Originating in dub reggae but now commonly used in all kinds of genres, the siren is a simple but highly effective synth sound.
We’re using U-he’s Diva synth, but as as long as your synth can generate sawtooth or square waves that can be modulated via an LFO you’ll be able to achieve similar effects. Most virtual analogue synth plugins should work perfectly.
Here’s the MIDI pattern for the four-bar sequence we’ve programmed:
Start a new sound by clicking on the Patches tab (bottom right), then selecting 8 TEMPLATES (bottom left) and loading the INIT Minimono patch – a solid, bright starting point from which to build our patch.
Switch to the Main tab to begin editing the patch.
Because we only need one oscillator for our sound, click on the drop-down menu alongside Triple VCO (it’s at the bottom of the left-hand oscillator panel) and select DCO from the list. The sound changes to a square wave and the oscillator section simplifies with options roughly similar to a Roland Juno-106.
To apply pitch modulation to the square wave oscillator, click on the text that says No Mod (directly below the Transpose dial) and select LFO1 from the drop-down menu. Now turn the dial all the way to the right to apply positive pitch modulation. You won’t hear any effect on the sound until you also tweak the Depth Mod of LFO 1; turn its dial (in the red LFO 1 panel) all the way to the left to hear the pitch modulation.
To get more control over the currently random pitch sweeps, you need to tweak the LFO. Start by clicking on the Waveform box and changing the LFO waveform to ‘saw down’. Next, click on the Sync box and change the rate to 1/1 (a whole bar). Now click on the box to the right of the Rate Mod dial (which currently reads None) and select Velocity from the drop-down menu. Next, turn the Rate Mod dial to 100%.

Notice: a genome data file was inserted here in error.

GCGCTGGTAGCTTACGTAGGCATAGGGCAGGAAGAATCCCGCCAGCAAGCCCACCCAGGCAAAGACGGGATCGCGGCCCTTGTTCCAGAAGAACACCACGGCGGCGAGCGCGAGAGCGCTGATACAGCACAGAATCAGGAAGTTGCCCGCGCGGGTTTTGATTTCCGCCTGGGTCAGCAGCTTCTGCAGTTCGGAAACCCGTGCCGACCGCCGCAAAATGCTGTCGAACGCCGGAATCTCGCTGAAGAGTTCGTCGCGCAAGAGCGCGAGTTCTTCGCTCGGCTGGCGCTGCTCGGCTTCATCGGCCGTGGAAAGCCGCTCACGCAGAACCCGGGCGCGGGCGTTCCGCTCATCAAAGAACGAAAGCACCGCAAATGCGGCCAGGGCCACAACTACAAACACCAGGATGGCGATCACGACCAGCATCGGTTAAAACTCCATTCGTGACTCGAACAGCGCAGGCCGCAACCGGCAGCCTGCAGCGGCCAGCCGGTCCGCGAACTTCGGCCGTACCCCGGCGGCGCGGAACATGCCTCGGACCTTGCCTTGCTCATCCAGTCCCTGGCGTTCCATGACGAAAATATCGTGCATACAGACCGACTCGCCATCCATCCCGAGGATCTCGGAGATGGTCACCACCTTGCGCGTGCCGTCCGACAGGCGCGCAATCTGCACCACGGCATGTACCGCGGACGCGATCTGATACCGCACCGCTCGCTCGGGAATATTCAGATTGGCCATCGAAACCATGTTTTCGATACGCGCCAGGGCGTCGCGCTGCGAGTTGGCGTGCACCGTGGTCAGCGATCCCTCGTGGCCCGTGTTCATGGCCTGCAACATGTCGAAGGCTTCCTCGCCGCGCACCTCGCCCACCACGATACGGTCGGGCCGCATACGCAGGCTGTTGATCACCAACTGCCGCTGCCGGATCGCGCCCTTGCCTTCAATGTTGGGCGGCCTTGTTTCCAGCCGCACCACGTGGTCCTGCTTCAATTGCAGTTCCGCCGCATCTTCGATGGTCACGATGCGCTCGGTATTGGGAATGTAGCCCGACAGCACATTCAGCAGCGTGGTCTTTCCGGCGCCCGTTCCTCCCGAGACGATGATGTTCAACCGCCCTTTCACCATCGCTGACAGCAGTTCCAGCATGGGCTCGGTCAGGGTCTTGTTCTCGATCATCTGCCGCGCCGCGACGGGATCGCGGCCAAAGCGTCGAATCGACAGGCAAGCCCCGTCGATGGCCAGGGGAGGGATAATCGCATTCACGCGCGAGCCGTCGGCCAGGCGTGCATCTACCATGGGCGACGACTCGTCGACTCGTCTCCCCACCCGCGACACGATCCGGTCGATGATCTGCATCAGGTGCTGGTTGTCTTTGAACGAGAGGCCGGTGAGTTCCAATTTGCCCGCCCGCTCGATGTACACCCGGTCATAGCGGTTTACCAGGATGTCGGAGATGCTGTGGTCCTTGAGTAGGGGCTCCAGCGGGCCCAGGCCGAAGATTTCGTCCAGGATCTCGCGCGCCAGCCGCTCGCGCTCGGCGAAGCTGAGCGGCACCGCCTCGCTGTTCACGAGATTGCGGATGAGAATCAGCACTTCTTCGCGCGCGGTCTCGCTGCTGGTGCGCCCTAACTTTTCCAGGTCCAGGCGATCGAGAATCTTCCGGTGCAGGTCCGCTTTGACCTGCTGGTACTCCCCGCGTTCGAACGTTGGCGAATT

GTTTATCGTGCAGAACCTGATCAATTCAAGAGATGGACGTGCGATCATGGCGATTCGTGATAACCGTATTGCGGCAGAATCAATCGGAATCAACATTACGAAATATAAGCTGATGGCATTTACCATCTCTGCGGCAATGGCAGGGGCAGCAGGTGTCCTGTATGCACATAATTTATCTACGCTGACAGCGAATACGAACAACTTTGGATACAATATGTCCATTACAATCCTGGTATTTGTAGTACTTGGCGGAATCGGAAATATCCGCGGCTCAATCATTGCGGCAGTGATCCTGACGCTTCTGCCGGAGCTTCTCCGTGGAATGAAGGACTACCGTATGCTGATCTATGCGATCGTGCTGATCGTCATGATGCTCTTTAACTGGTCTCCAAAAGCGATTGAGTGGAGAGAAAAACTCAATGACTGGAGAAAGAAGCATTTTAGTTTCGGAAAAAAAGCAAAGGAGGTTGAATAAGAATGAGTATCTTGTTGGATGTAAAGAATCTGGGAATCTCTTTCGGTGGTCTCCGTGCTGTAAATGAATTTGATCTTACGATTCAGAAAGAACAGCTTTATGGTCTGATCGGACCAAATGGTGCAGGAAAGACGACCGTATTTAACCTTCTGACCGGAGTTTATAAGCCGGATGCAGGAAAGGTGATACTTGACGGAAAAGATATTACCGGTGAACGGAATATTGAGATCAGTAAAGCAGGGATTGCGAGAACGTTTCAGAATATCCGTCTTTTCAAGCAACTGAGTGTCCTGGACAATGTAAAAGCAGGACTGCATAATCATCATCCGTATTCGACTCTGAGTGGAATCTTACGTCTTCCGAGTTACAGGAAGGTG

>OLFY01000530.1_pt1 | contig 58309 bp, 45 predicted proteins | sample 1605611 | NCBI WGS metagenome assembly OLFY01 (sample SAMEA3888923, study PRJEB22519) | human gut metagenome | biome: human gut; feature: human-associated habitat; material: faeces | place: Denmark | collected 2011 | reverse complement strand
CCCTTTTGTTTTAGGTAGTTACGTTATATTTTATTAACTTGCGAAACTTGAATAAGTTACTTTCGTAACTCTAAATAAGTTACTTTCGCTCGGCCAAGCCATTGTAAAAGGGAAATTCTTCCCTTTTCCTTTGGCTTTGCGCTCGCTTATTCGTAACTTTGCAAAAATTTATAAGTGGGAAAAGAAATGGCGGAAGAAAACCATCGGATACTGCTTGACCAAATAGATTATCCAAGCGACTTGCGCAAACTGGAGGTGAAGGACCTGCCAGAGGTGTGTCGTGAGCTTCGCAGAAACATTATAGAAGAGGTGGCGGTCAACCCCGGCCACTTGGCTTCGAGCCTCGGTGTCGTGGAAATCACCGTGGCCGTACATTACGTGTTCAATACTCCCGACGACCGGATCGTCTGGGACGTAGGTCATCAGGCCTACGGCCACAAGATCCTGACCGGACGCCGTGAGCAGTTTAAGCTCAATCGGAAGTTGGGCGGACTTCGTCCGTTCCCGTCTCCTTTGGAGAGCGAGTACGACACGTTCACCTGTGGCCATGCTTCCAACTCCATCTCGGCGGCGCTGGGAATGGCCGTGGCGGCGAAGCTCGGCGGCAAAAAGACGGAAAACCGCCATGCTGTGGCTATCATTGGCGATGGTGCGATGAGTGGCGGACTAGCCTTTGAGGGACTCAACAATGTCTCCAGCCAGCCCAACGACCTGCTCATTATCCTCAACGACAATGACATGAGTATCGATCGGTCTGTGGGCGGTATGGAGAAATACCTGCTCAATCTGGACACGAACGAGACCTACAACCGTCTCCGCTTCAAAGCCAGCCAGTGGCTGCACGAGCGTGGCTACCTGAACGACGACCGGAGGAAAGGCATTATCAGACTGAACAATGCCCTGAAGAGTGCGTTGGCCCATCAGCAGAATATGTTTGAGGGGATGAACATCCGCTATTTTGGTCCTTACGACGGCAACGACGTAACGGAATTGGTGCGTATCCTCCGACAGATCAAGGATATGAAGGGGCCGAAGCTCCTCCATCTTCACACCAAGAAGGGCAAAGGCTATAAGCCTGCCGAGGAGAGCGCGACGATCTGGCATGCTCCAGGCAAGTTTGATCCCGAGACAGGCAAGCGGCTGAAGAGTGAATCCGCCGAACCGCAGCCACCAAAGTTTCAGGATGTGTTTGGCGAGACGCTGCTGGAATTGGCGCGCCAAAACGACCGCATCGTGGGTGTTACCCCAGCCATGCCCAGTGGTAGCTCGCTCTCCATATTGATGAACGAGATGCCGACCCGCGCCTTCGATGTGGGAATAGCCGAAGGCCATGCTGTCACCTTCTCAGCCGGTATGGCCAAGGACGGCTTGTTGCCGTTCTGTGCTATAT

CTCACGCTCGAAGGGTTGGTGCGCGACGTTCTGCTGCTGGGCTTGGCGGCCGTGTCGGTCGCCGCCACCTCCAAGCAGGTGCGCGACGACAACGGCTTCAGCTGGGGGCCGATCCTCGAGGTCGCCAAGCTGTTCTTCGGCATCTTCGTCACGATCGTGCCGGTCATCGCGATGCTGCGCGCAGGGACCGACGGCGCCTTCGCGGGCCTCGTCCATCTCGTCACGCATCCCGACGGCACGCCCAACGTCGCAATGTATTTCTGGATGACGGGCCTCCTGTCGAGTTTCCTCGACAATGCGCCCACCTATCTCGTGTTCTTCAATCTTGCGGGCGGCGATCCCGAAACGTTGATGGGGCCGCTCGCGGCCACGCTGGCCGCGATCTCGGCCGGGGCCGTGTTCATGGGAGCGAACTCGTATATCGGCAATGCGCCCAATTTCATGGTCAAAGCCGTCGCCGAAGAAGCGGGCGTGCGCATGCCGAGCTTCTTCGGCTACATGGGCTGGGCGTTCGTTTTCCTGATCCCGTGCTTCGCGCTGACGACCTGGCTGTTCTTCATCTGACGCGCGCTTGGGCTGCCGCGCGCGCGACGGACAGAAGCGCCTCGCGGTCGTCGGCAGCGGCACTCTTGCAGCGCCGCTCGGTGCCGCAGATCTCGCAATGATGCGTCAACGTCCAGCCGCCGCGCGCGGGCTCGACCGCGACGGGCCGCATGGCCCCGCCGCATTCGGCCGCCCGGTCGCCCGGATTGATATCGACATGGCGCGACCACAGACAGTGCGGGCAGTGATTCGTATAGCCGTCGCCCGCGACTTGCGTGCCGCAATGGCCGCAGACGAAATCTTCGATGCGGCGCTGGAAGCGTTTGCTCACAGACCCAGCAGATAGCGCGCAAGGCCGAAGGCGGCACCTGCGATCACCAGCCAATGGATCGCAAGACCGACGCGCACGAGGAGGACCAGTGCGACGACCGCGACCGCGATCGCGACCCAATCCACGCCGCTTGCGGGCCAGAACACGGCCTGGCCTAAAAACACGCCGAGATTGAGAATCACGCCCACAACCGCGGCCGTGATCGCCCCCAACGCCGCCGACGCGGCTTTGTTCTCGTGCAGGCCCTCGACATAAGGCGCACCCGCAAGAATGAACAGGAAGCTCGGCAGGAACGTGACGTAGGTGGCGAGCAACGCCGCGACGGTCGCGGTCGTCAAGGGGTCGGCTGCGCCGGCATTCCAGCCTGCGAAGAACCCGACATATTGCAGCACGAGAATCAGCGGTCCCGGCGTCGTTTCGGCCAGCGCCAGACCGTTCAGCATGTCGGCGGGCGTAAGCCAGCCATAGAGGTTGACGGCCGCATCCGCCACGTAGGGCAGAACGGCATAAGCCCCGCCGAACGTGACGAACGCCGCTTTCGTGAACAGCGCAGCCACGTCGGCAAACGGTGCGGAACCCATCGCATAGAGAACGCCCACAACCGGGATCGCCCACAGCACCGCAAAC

The steps above set up pitch modulation with a velocity-sensitive LFO rate, meaning that higher velocity values produce faster LFO rates. This is a quick and easy way of giving you control over the effect directly from a MIDI keyboard.
With the synth set up this way, playing a C4 note with a low velocity generates a dubby siren sound, while switching the LFO waveform back to ‘sqr hi lo’ and playing notes with a higher velocity will give more of a dub alarm sound.
Delay is critical for the dubby feel, and Logic’s native Tape Delay plugin has an ideal preset, Ultra Dub. If you have using a different delay plugin, choose a dotted (triplet) delay time and tweak the feedback (long), mix (wet) and feedback filter (losing high and low end for each delay). Tape delay models are particularly well suited for the job as they typically model the behaviours of the classic Roland tape delay units used to get the original dub effects.
With the patch set up, all you need do is draw in a MIDI pattern using different pitches, lengths and velocities. In this example we’ve used the patch with the ‘saw down’ LFO but you may want to experiment with other shapes, or automate the LFO waveform over time for ever crazier effects. Add reverb to taste.